is such serious business in Paris that every year the city hosts the world’s largest event dedicated
to chocolate, where thousands of visitors are tempted by tasty cocoa goods,
live cookery demonstrations and chocolate-themed fashion shows.
travellers who can’t make it to town for this special event (running from 31
October to 4 November), a DIY chocolate tour of the French capital is available
any time of year with a visit to these four revered Paris chocolatiers.
Jacques Genin’s large, sleek boutique in the
Marais district has vast glass-topped counters showcasing the shop’s tiny
square chocolates – all uniform in shape and size apart from a different
coloured squiggle decorating the surface – like jewels in a luxury jeweller.
The infused flavours, such as fresh mint, tonka bean and coffee, punch through
the chocolate with a burst of flavour. You can also sit in the shop’s tearoom
to indulge in Genin’s deliciously thick hot chocolate.
Patrick Roger is a self-dubbed
“chocolate artist” who pays particular attention to the flavour, texture and aesthetics
of his creations in all five of his Paris boutiques. Innovatively flavoured
chocolates sit alongside the classics, all with evocative names: try the Friendship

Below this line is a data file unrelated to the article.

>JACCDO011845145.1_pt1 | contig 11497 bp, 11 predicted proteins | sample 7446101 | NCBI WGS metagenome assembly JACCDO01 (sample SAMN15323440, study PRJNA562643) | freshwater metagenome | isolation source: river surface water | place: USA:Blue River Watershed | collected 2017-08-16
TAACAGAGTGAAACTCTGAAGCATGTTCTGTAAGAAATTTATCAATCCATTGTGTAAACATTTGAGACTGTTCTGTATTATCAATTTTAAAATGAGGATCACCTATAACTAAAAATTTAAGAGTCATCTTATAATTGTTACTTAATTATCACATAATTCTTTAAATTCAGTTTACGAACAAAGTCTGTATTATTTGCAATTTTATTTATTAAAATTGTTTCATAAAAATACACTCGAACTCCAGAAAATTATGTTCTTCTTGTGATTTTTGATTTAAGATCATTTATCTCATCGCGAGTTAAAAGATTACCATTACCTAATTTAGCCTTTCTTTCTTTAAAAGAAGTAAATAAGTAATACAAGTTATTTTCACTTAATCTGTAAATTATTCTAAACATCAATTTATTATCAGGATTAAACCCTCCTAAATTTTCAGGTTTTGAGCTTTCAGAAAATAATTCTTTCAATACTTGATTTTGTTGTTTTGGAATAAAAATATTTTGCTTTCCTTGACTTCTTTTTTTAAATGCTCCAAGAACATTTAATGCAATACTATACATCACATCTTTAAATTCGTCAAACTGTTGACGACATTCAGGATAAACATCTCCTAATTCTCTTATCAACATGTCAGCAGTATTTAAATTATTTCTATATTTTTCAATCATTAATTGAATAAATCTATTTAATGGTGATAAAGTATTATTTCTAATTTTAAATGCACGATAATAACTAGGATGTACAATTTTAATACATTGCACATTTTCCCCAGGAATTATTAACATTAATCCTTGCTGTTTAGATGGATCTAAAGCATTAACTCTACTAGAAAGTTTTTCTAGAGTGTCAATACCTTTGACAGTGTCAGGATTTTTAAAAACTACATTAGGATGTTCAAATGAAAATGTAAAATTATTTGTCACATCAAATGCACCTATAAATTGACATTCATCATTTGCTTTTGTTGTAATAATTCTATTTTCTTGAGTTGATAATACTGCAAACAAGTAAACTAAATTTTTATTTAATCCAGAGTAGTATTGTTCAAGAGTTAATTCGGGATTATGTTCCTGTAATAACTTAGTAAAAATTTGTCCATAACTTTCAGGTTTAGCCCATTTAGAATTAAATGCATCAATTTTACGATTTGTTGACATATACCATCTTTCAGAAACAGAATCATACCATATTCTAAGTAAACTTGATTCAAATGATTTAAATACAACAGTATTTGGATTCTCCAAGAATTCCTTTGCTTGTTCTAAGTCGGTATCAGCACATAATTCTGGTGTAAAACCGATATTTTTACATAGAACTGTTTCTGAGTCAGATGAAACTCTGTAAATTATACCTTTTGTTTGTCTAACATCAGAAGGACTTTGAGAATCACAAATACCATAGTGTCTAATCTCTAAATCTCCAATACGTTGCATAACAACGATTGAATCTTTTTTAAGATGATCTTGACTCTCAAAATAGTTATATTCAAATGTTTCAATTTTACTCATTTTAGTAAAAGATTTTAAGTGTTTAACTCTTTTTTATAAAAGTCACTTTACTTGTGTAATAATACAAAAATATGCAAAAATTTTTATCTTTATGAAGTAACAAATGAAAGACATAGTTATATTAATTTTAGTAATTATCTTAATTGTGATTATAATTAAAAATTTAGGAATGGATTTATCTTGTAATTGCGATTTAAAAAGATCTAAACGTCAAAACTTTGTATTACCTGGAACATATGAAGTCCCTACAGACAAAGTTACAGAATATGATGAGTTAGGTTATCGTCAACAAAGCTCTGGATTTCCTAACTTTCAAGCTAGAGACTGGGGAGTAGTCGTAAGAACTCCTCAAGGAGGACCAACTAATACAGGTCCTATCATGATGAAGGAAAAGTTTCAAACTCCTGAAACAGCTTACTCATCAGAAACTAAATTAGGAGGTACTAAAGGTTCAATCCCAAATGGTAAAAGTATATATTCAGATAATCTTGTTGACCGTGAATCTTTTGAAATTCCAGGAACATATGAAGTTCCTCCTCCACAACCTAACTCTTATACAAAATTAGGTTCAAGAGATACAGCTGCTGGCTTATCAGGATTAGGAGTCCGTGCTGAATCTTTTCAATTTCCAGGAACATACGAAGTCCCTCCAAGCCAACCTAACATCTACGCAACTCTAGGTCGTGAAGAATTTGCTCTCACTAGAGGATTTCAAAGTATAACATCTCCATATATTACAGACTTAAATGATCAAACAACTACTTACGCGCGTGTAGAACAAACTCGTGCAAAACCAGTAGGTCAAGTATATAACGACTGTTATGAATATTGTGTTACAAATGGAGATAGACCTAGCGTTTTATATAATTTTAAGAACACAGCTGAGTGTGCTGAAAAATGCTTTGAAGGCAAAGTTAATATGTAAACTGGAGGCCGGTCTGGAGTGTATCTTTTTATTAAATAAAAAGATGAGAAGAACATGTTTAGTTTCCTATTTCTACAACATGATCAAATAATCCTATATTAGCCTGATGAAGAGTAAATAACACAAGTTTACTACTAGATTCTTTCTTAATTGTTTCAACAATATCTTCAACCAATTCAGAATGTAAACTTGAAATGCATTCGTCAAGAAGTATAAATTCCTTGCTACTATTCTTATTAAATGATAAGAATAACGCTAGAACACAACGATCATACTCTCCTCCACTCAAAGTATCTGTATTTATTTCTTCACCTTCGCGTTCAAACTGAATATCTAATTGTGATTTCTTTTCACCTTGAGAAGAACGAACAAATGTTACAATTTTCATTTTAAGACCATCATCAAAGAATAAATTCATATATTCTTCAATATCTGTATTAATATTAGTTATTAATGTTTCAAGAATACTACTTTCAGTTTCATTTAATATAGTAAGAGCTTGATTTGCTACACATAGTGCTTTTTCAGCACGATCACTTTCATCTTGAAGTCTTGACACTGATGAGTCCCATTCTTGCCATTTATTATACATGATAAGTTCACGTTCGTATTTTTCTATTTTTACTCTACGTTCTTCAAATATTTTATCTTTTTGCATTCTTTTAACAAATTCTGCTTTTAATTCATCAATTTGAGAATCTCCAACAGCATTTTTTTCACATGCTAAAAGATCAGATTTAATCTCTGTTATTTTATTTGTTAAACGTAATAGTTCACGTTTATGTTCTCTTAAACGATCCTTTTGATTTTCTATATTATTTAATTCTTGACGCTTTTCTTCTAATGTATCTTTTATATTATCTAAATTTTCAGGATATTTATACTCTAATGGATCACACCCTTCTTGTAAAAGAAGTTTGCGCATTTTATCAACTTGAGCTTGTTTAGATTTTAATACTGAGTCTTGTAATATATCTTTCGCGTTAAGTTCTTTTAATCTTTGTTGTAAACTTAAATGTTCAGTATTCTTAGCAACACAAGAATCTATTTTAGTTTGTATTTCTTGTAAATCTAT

(almond praline), Amour (nougat centre) and Audacity (quince jelly). The goods
are presented in bold turquoise boxes, making bright, cheerful – and delicious –
La Maison du Chocolat has
been a Paris institution for more than 30 years, with its several branches all decorated
in rich cocoa tones. The luxury chocolatier sells nothing but chocolate made
from superlative cocoa beans -- from Venezuela, Ecuador, the Caribbean, Africa
and Madagascar -- in various guises: ganaches, pralines, tarts, cakes and their
infamous chocolate eclair.
chocolatier Michel Chaudun (149 rue de la Université, 75009; 01-47-53-74-40)
has been in the business for 26 years, making fancy chocolates in the shape of
guitars, footballs, the Eiffel tower and even power drills in his atelier at
the back of his Left Bank shop. He was commissioned by luxury French fashion house Hermès to make
hundreds of small chocolate replicas of their famous Kelly handbag, one of
which is still on display in the shop . You can also purchase boxes of
chocolates filled with Chaudun’s exquisite truffles and ganaches, flavoured
with notes such as pepper, lime, caramel and sherry.
Laidlaw Adrey is the Paris Localite for BBC Travel. She also writes www.unlockparis.com.